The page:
Held Monday, April 17, 2000
Today we move on to the next layer, the transport layer, which
provides per-process networking capabilities.
- The MathLAN was down this morning while I was prepping class, so I may
not have things as organized as I'd like.
- Don't forget Monica Neagoy's talk tonight at 7:30 in Harris.
- I've graded Assignment 6. I'll
go over a few questions today, but will leave general discussion until
- Two new assignments today. Note that one is due on Wednesday.
I'm returning assignment 6 today. As I've indicated in the past, I no
longer accept assignments after I return them. Those of you who did
not turn in assignment 6 need to propose reasonable replacements.
We'll go over the assignment in some detail after class on Wednesday
(to give you some chance to read my notes to you on the assignment).
However, we will go over some quick issues that occured on a number
- General note: The book's description of padding in ATM 3/4 is incorrect.
It's padded to 4K+3 bytes, not to a multiple of 3.
- General note: Datagram, Virtual , and Source routing are different
protocols. You should not rely on one to solve another.
- Problem 1 (build VCs): VCIs should be unique for each link.
- Problems 6 and 7: Your goal is to notify senders, not just
the neighboring bridges. Senders don't know the path their data
- Problem 16: We'll go over this in some detail, since almost everyone
got it wrong. Note that the bridge screwed up is not an
appropriate way to get the packets looping.
- Problem 24: AAL3/4 has ``hidden'' padding, since you need to expand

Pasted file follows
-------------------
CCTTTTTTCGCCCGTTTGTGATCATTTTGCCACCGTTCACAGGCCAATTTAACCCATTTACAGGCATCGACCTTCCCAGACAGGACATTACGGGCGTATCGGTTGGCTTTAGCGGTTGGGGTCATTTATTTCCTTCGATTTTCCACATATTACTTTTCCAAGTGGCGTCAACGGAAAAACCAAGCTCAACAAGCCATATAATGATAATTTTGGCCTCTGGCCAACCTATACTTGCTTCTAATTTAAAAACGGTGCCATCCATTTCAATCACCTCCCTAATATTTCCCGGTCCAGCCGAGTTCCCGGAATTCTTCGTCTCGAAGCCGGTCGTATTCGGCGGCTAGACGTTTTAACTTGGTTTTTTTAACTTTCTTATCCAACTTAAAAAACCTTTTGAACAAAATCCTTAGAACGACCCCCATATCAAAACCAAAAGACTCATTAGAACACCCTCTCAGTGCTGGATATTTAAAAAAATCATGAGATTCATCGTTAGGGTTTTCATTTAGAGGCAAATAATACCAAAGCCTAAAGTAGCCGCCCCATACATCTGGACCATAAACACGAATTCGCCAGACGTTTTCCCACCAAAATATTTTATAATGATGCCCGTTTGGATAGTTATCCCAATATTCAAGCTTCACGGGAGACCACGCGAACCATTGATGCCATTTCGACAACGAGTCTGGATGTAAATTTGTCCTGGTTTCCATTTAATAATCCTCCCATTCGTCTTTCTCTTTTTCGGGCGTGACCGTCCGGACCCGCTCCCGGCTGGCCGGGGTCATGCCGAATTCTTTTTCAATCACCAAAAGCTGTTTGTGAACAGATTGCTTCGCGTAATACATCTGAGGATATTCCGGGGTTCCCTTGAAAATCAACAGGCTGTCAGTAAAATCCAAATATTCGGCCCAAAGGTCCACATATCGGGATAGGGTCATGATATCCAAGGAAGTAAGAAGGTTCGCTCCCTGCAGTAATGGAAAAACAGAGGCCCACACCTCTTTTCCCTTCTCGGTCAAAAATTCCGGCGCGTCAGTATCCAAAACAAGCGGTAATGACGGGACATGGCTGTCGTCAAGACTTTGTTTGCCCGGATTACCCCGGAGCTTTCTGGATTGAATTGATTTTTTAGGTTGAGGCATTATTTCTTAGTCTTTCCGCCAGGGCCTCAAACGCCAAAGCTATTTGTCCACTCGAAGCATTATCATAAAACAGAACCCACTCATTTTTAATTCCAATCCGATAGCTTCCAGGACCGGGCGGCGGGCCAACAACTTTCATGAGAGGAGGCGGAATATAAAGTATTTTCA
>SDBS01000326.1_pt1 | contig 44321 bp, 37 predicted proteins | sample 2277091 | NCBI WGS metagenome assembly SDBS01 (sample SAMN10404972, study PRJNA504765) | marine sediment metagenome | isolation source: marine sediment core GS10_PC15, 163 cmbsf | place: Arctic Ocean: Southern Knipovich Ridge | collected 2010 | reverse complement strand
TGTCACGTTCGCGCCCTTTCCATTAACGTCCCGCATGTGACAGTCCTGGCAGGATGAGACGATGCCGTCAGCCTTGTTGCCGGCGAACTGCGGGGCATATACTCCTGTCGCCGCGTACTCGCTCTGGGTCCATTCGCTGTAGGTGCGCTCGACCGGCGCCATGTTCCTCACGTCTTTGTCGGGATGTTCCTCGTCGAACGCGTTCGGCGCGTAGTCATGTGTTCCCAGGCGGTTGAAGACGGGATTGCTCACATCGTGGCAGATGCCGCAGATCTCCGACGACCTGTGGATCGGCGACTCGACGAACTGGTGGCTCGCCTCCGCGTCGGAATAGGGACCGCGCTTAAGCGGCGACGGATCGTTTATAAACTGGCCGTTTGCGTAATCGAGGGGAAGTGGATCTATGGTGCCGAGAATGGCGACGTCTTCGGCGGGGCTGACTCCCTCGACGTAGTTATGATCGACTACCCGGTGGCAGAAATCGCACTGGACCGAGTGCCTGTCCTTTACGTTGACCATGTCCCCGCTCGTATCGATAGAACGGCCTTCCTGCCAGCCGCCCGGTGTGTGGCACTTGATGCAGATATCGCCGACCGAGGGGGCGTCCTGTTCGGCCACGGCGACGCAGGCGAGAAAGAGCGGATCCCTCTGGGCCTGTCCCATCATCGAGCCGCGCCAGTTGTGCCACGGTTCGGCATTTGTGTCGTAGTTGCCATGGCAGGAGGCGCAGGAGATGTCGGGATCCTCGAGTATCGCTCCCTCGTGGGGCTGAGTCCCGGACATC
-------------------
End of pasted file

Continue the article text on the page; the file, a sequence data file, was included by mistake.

the data to evenly fill the cells. Hence:
- AAL5: ceiling((8+data)/48)
- AAL3/4: ceiling(8+data)/44)
- Problem 28:
- The overhead per datagrams is high; using small cells makes
this painful (taken from answer key)
- Cell switching typically assumes in-order arrival
- The next layer of the protocol stack is the transport layer.
- The transport layer is typically responsible for providing networking
capabilities to individual processes as opposed to individual
- The transport layer also often adds capabilities to the connection
- Guaranteed rate
- Ordered delivery
- No duplicate packets
- There are three typical transport-layer services
- Best effort datagrams (exemplified by UDP)
- Reliable byte stream (exemplified by TCP)
- Request/reply (exemplified by RPC)
- Each has different implementation strategies
- Also: How do we present these to the programmer?
- User Datagram Protocol
- Easy to implement
- Extends IP with a port on each host
- When you send a UDP packet, you must identify both ports and both
sender and receiver's host (sender's host is implicit).
- At the receiver, the packets are split according to port number
- Typically, each process reads from its own port
- Multiple processes could read from the same port (scary, isn't it?)
- One process could read from multiple ports
Thursday, 20 January 2000
- Created as a blank outline.
Monday, 17 April 2000
Wednesday, 19 April 2000
- Removed uncovered topics (TCP)
Back to IP, Concluded.
On to TCP.